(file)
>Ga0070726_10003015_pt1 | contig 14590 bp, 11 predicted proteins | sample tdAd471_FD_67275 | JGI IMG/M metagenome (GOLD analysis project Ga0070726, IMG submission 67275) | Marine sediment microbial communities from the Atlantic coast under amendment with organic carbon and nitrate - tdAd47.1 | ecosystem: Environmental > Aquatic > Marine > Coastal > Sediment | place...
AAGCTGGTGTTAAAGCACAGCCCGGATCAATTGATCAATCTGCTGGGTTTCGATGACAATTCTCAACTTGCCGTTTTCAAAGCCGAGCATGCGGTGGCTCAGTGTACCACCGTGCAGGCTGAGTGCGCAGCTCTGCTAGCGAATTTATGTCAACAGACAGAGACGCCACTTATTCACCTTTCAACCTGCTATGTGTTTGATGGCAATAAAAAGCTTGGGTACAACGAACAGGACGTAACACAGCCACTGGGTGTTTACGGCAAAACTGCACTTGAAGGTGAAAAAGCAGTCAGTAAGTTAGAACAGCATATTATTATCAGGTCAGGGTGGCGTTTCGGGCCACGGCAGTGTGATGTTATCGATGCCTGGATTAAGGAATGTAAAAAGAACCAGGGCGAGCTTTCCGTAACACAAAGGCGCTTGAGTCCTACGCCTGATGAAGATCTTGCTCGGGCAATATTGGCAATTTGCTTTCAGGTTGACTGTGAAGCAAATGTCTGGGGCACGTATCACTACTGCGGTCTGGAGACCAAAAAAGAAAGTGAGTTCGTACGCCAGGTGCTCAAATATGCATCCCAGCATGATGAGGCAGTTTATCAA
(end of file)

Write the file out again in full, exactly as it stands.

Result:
>Ga0070726_10003015_pt1 | contig 14590 bp, 11 predicted proteins | sample tdAd471_FD_67275 | JGI IMG/M metagenome (GOLD analysis project Ga0070726, IMG submission 67275) | Marine sediment microbial communities from the Atlantic coast under amendment with organic carbon and nitrate - tdAd47.1 | ecosystem: Environmental > Aquatic > Marine > Coastal > Sediment | place...
AAGCTGGTGTTAAAGCACAGCCCGGATCAATTGATCAATCTGCTGGGTTTCGATGACAATTCTCAACTTGCCGTTTTCAAAGCCGAGCATGCGGTGGCTCAGTGTACCACCGTGCAGGCTGAGTGCGCAGCTCTGCTAGCGAATTTATGTCAACAGACAGAGACGCCACTTATTCACCTTTCAACCTGCTATGTGTTTGATGGCAATAAAAAGCTTGGGTACAACGAACAGGACGTAACACAGCCACTGGGTGTTTACGGCAAAACTGCACTTGAAGGTGAAAAAGCAGTCAGTAAGTTAGAACAGCATATTATTATCAGGTCAGGGTGGCGTTTCGGGCCACGGCAGTGTGATGTTATCGATGCCTGGATTAAGGAATGTAAAAAGAACCAGGGCGAGCTTTCCGTAACACAAAGGCGCTTGAGTCCTACGCCTGATGAAGATCTTGCTCGGGCAATATTGGCAATTTGCTTTCAGGTTGACTGTGAAGCAAATGTCTGGGGCACGTATCACTACTGCGGTCTGGAGACCAAAAAAGAAAGTGAGTTCGTACGCCAGGTGCTCAAATATGCATCCCAGCATGATGAGGCAGTTTATCAA